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Google insiders reveal why the company's ambitious plan to create major video games fell apart (GOOGL)

Sundar Pichai StadiaREUTERS/Stephen Lam

Summary List Placement

On February 1, after less than two years, Google ended its ambitious project to create large-scale video games as part of its Google Stadia video-game platform.

As a result, over 150 game makers employed by Google in Los Angeles and Montreal were fired. 

Now, some current and former Google employees are speaking out about what went wrong at Google's short-lived game development studios. "I question how much the execs above Stadia leadership understand what they got into," one current Stadia staffer told Wired. "The commitments made and overcommitments and the inability to keep those commitments."

It was difficult to hire up staff, the former employees said, and they hit roadblocks with Google's internal security teams while attempting to access the technology required to make high-end games.

Major video games often take three-to-five years to make, but Google was reportedly starting from virtually zero in March 2019. By the time the majority of the staff were hired, the pandemic reportedly caused Google to freeze most hiring — with the exception of a few "strategic areas," according to an email from Google CEO Sundar Pichai to staff, seen by Wired.

"The studio was not yet fully formed and ready to produce games," one staffer told the publication. "That put on the brakes, and was a statement. We interpreted it as a lack of commitment from Google to make content."

Google Stadia GDC Keynote, Phil HarrisonGoogle/YouTube

Critically, Google didn't have any major first-party games ready for the launch of Google Stadia back in November 2019. Without any major exclusive first-party games, and an otherwise lackluster game lineup, critics and consumers had a cool response to Google's big gaming platform.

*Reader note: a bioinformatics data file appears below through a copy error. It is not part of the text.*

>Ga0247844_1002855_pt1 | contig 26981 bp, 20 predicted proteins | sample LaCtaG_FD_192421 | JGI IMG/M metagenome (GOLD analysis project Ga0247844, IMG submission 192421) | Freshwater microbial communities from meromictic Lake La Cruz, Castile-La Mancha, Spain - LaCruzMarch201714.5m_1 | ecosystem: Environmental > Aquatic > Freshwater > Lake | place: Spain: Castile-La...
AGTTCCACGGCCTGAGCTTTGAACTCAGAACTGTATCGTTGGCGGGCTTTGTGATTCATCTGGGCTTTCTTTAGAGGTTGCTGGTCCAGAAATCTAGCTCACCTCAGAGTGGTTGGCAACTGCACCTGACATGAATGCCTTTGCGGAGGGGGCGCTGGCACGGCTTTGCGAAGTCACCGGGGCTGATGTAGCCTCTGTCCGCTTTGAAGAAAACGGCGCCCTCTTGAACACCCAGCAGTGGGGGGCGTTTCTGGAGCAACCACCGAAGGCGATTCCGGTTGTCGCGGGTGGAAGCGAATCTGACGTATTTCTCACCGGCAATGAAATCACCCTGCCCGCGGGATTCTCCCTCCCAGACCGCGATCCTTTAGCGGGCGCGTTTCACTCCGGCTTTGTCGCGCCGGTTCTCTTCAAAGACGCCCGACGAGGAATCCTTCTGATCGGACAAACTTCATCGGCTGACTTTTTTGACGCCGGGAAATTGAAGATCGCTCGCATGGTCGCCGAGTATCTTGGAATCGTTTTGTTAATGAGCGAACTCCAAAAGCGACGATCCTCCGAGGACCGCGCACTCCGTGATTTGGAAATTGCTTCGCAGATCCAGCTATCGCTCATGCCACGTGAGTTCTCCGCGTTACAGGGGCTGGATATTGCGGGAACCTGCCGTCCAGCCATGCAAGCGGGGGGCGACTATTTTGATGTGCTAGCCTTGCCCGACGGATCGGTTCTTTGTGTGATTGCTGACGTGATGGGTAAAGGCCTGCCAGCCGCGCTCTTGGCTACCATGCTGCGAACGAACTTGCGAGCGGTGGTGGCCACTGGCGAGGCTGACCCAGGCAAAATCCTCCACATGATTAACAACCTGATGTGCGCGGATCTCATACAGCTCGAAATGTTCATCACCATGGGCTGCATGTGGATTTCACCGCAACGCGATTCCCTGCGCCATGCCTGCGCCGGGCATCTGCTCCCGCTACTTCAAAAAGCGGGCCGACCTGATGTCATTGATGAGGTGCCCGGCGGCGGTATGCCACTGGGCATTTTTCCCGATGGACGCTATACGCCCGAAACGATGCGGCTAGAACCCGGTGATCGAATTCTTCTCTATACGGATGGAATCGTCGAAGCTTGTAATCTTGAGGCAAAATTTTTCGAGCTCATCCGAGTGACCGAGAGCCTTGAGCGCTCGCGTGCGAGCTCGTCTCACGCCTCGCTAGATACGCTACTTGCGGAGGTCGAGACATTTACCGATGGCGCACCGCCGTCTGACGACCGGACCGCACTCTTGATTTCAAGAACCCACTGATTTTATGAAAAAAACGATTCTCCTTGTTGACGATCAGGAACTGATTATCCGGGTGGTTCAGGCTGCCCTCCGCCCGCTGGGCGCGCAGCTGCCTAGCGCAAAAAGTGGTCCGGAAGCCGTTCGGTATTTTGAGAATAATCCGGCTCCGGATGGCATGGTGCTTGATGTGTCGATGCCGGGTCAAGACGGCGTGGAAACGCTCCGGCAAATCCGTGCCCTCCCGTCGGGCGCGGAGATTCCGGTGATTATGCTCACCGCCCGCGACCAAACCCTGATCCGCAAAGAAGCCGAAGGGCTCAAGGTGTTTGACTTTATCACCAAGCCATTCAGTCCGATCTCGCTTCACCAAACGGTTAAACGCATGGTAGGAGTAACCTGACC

Sales numbers reportedly reflected that response: Google's target sales numbers for the Stadia controller and monthly active users were missed by "hundreds of thousands," according to a Bloomberg report.

Google spent years developing the the video-game-streaming technology at the heart of its Stadia platform. In 2019, a group of Google execs at the 2019 Game Developers Conference laid out plans for the future of the platform, as well as the company's intention to create-in house games.

At the time, Stadia leader Phil Harrison called Stadia, "Google's vision for the future of games." But just last month, Harrison announced the closure of Google's game development division. "Given our focus on building on the proven technology of Stadia as well as deepening our business partnerships," he said, "we've decided that we will not be investing further in bringing exclusive content from our internal development team."

Got a tip? Contact Insider senior correspondent Ben Gilbert via email (, or Twitter DM (@realbengilbert). We can keep sources anonymous. Use a non-work device to reach out. PR pitches by email only, please.

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SEE ALSO: Google abandons effort to create video games less than 2 years after it was announced

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